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    by Ngozi Osuagwu, MD | June 26th, 2023

    We Have the Tools

    It would not have been on my radar had I not attended the Association of Nigerian Physicians in the Americas conference this past week. I listened to Dr. Chinwe Ogedegbe’s lecture on Delivering Effective and Equitable HIV Care. We were reminded disparity still exists when it comes to HIV.

    • Although Black/African Americans represent 13 percent of the U.S. Population, they account for 42.1 percent of HIV infection cases in 2019.
    • In 2020 African Americans were 7.8 times more likely to be diagnosed with HIV infection than the white population.
    • African American males have 8.1 times the AIDS rate compared to white males.
    • African American females have 15 times the AIDS rate compared to white females.
    • African American men are 6.0 times as likely to die from HIV infection as non-Hispanic white men.
    • African American women are 15.3 times as likely to die from HIV infection as white women.

    Tuesday, June 27th is National HIV Testing Day, and this year’s theme is Take the Test & Take the Next Step. Getting tested is easy and free. If we are going to stop the HIV epidemic, we need to know our status, but that is not enough. Regardless of your test results, you must take the next step.

    If you test positive, you want to seek treatment as soon as possible, and treatment is free. People with HIV who take HIV medicine as prescribed can live long and healthy lives and will not transmit HIV to their HIV-negative partners through sex.

    If you test negative, it is essential to remember there are steps to take to make sure you stay negative. It would help if you continued to use condoms. If you are having sex with someone who is HIV positive or is at risk of getting HIV, there is pre-exposure prophylaxis (PrEP). PrEP works in preventing HIV infection. Only 9% of black people who could benefit from PrEP received a prescription, and only 16% of Hispanic/Latino people who could benefit from PrEP received a prescription.  

    There is also PEP which stands for post-exposure prophylaxis. You need to take the HIV medicines within 72 hours (3 days) after possible exposure to HIV to prevent HIV infection. PEP should be used only in emergencies.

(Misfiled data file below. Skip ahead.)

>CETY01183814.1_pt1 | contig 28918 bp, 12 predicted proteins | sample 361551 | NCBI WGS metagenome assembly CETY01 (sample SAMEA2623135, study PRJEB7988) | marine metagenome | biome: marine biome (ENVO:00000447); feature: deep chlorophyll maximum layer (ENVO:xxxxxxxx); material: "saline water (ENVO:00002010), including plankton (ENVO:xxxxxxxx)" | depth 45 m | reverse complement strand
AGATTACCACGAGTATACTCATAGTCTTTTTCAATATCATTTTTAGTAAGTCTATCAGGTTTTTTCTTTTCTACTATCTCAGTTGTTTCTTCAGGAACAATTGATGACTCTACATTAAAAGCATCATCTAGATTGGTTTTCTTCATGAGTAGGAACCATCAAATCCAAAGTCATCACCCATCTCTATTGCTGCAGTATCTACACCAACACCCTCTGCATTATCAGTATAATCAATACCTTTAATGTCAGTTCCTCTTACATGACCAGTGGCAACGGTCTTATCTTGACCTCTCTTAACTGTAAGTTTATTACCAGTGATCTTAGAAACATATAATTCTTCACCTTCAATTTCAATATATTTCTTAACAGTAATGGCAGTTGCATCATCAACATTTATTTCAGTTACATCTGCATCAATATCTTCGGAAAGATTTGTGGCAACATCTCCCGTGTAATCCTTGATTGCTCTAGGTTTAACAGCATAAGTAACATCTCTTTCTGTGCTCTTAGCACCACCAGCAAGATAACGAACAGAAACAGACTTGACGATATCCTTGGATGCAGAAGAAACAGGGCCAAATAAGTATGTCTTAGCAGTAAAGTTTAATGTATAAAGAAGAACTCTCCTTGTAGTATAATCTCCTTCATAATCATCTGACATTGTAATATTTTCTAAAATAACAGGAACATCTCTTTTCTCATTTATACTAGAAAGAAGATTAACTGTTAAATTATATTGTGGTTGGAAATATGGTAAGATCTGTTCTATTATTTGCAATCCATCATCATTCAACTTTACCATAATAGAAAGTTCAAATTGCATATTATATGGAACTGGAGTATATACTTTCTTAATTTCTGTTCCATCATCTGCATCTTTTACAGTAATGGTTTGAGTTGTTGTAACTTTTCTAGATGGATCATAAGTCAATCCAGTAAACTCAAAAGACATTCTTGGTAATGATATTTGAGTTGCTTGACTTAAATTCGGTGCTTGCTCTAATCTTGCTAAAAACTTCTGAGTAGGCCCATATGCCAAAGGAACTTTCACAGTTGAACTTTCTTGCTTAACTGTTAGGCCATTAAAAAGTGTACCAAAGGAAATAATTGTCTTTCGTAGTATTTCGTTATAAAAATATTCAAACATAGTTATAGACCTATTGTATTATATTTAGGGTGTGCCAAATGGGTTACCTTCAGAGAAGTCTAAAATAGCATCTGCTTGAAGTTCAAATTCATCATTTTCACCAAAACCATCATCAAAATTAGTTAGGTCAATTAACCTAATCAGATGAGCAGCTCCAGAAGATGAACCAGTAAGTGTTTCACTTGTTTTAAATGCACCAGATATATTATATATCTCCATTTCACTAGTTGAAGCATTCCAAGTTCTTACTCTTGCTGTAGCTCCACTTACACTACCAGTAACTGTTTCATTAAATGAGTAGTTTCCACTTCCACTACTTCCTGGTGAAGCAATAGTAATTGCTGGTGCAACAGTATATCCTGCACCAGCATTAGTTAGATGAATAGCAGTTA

The U.S. Department of Health and Human Services has a bold initiative – Ending the HIV Epidemic in the U.S. We have the tools to end the epidemic. We have to use the tools. The first tool is knowing our status. The CDC recommends that everyone between 13 and 64 get tested for HIV at least once as part of routine health care. If you do not know your HIV status, this is your opportunity – June 27th, National HIV Testing Day. The other tools are PrEP and PEP.

    Click here to learn more about testing, including self-testing and where to get tested.

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    With her trademark wit and straightforward communication, Dr. Osuagwu continues to dole out valuable medical advice using the letter form and addressing women’s health conditions and issues in a method that was praised for its innovative approach in her earlier award-winning book, Letters to My Sisters: Plain Truths and Straightforward Advice from a Gynecologist. In this book, each letter is paired with reference sources and statistics about the condition that is the subject of the letter.

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    The book discusses common gynecological and women’s health issues in a series of witty and entertaining letters. These letters, all educational, offer suggestions on what approaches to take in tackling the medical problems that typically bring women to an ob/gynecologist. The letters are spiced with art, a poem and quotes. Although its emphasis is on gynecology and women’s health, it touches on some other medical issues that make women visit their doctors.

    The second half of the book briefly discusses the most common gynecological conditions and also provides an overview of sexually transmitted infections. A list of annotated websites dealing with the different topics in the book is provided for the reader who wants to pursue each subject in depth.

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